Born in South Africa, Debbie Moolman learned about political activism as a Bachelor of Science university student marching to free Nelson Mandela. Unsurprisingly, the most memorable day in Debbie’s life was April 27, 1994, not only because it was the first democratic election held in South Africa, but also because she was able for the first time to vote for Nelson Mandela, a man whom she had admired for many years for his tenacity and refusal to bow under unbelievable pressure. Nelson Mandela is hero to many and Debbie’s role model.
The Moolman family moved to Canada following an invasion of their neighbourhood by a group of 10,000 squatters who were enticed into the neighbourhood by the ruling party to ensure a majority for the riding during the 1999 election. The squatters filled their buckets from private residences at night and tapped into the power grid to “steal” electricity resulting in exorbitantly high utility bills for local residents. After a futile legal battle to evict them, Debbie aligned herself with the squatters to get municipal water, garbage removal and power supplies. The municipality refused on the grounds that the squatters were not legal residents so Debbie organized a media assault and protest march on the municipality. The campaign was successful.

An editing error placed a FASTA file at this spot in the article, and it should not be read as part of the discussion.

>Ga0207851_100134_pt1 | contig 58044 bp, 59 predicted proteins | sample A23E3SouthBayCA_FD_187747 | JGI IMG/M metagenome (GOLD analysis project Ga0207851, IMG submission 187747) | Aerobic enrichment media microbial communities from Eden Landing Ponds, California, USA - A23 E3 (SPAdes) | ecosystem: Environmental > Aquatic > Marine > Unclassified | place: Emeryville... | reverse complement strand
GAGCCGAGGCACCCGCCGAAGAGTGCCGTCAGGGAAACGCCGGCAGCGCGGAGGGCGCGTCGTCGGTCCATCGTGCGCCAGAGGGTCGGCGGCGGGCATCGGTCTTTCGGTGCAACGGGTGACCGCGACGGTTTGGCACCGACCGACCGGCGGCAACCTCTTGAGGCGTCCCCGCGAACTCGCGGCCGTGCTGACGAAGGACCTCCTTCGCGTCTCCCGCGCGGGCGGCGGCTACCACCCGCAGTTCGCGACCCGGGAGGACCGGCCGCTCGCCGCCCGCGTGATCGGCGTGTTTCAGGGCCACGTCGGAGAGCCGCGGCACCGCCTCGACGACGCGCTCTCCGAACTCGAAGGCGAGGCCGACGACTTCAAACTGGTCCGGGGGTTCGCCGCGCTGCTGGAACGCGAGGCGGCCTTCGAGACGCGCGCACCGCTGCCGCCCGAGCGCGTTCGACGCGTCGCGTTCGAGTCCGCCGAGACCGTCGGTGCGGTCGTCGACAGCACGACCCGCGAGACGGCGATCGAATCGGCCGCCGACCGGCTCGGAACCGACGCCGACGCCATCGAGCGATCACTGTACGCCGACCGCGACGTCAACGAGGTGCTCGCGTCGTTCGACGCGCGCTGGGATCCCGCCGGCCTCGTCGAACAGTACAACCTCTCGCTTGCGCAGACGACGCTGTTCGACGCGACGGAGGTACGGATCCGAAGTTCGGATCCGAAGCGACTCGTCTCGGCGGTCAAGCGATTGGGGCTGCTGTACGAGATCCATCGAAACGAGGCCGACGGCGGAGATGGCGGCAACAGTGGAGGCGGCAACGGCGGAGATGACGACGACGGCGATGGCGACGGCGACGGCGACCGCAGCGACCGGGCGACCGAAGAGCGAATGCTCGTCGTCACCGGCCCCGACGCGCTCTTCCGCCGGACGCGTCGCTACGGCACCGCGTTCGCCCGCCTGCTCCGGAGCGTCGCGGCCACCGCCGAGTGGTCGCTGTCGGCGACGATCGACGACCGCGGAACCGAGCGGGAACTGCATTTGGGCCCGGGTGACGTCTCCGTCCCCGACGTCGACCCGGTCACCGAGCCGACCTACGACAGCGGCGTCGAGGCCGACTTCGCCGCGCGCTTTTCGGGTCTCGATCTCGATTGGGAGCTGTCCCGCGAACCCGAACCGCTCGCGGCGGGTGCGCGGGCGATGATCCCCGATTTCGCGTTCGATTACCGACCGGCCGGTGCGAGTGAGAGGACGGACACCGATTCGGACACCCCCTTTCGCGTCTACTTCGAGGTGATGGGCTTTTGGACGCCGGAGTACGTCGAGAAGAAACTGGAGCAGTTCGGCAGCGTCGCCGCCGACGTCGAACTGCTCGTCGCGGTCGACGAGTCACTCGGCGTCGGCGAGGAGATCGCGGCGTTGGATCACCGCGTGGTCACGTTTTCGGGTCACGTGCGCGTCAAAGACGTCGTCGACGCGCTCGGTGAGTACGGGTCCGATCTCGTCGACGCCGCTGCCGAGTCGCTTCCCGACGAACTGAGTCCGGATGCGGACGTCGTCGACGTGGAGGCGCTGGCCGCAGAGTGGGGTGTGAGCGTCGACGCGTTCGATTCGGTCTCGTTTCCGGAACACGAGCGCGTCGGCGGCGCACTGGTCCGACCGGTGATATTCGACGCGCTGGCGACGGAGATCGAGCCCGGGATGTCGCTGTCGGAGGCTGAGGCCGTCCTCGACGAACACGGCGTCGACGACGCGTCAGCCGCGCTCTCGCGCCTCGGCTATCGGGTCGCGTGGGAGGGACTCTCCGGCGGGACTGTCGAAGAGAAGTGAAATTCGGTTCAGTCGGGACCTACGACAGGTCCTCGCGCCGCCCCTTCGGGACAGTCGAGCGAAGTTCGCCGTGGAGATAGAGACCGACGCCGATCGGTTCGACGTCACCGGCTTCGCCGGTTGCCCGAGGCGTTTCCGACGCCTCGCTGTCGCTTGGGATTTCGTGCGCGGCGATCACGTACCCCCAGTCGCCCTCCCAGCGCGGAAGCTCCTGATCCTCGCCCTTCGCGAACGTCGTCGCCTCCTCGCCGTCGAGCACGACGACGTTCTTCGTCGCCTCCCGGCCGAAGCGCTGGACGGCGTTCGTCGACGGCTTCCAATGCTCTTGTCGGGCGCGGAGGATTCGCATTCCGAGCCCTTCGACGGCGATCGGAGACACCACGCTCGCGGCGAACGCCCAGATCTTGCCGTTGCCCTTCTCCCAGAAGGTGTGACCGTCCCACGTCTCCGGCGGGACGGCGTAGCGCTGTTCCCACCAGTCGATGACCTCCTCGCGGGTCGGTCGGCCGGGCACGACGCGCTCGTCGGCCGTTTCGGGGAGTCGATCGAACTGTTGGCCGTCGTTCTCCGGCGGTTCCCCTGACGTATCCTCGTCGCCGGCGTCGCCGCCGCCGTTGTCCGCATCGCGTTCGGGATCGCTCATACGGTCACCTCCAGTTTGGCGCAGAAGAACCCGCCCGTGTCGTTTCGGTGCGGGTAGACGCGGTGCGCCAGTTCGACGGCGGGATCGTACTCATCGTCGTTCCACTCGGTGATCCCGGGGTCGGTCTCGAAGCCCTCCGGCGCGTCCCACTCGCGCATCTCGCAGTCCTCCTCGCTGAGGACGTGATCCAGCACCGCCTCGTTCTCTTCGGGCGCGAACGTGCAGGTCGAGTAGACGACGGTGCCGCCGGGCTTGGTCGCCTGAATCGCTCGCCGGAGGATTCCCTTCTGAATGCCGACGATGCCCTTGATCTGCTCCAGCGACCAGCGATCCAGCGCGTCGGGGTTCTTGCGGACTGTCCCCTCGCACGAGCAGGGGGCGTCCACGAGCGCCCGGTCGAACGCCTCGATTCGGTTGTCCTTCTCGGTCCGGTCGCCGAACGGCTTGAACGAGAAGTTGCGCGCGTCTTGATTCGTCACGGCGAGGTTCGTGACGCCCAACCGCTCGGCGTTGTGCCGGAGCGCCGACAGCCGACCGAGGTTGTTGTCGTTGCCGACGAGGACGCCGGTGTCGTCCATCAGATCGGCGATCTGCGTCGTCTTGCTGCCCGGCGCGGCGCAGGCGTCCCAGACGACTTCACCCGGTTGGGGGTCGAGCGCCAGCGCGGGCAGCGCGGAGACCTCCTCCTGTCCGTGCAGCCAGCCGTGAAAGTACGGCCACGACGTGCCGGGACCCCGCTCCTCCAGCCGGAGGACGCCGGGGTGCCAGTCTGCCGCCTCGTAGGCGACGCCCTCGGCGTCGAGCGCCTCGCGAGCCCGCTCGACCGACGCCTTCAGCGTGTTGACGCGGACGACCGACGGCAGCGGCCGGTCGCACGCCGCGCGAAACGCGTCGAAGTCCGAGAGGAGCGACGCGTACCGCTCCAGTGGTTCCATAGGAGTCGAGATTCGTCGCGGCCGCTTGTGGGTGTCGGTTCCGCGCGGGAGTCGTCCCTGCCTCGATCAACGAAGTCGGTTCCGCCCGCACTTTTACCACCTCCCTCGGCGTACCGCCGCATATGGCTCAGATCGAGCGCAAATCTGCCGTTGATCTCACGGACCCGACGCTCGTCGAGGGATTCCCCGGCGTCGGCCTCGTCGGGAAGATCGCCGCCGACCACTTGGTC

Debbie, who has retired from the banking world as a Project Manager, now lives in Markham with her husband and mother. She is opposed to nuclear power, believes in empowered people, growing small businesses and working hard to restore the world to a place where our children and grandchildren can flourish.